“That looks like our destination, then,” Camon said.

“You were right all along. Don’t know how you know, but honestly, I’m not sure that I want to either. You, Mister Camon, are a mystery for sure.”

“He’s got you pegged,” Jorn commented.

The ship cut through waves for most of the morning, and the island came into view. From the helm, Camon observed the island towering over the water. Waves crashed against the island as swells pommeled the base and created towers of spray. Camon then made out perched atop of the island a tower the same color as the island. Still, with distinct architectural elements like windows and battlements, he knew not to be natural formations.

“That’s your island, but I don’t how you’re gonna land,” Kelah said. “From here, there’s no beach, port, or docks.”

“It could be on the other side,” Camon said. “But you needn’t worry about that. Jorn and I will take the skiff and see what we can find.”

“Wait till we get closer,” Kelah said.

The captain gave a command, and the ship altered course, passing to the south of the island before Kelah commanded they turn back to the north. The ship arced across the east side of the island and then across the north side, while Camon strained to spot anything that would facilitate a landing.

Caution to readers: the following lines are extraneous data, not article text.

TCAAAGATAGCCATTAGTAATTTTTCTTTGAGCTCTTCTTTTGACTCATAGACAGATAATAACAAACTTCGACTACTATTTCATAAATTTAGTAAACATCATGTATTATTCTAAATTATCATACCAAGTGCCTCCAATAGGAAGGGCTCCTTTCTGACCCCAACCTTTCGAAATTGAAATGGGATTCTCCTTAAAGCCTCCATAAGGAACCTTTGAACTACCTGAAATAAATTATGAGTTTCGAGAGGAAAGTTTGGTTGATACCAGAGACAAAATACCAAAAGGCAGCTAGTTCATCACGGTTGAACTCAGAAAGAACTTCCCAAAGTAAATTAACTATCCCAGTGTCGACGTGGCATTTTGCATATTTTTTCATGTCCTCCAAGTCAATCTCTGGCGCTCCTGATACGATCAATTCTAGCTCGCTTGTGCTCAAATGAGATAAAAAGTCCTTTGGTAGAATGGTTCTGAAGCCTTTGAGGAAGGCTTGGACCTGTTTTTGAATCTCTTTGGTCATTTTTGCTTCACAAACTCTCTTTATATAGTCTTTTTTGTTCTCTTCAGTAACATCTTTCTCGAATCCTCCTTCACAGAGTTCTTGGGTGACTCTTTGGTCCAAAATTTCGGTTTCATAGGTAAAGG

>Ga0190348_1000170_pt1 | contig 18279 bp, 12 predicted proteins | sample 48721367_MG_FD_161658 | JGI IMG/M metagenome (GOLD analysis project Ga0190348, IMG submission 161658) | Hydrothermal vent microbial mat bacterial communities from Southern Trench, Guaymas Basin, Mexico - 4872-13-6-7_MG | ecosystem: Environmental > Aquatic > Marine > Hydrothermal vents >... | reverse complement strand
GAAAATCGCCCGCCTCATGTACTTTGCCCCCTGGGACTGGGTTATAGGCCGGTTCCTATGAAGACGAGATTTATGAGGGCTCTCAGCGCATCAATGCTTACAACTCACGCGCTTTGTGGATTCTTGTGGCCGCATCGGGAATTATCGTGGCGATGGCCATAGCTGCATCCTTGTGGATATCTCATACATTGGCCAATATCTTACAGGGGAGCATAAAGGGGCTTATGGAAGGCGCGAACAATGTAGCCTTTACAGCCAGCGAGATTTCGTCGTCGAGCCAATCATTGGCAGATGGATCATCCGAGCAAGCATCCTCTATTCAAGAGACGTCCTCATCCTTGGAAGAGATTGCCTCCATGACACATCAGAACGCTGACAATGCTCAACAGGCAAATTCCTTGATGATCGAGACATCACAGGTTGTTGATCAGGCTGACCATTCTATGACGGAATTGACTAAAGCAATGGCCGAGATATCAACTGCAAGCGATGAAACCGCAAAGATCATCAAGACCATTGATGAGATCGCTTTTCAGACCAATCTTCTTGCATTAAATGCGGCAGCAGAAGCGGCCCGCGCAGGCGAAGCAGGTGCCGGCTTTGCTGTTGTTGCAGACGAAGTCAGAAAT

“We’re just going to have to get closer,” Camon said. “That basalt is not giving up the details. And the diffused light in this overcast sky isn’t helping much either. It looks like just a gray monolith from here.”

“Suit yourself,” Kelah said. They dropped some sails and approached the island more slowly with Ngo calling out depths to Derac, who was now at the helm. They worked as close as they could comfortably before Camon lowered the skiff into the water and then took the oars. Camon and Jorn boarded the little boat, and Camon rowed the boat towards the island, staying away from the cliffs that towered above them, but always observing. The small skiff worked its way about the island again, now in vivid detail. Camon kept searching for something that might help as they went about.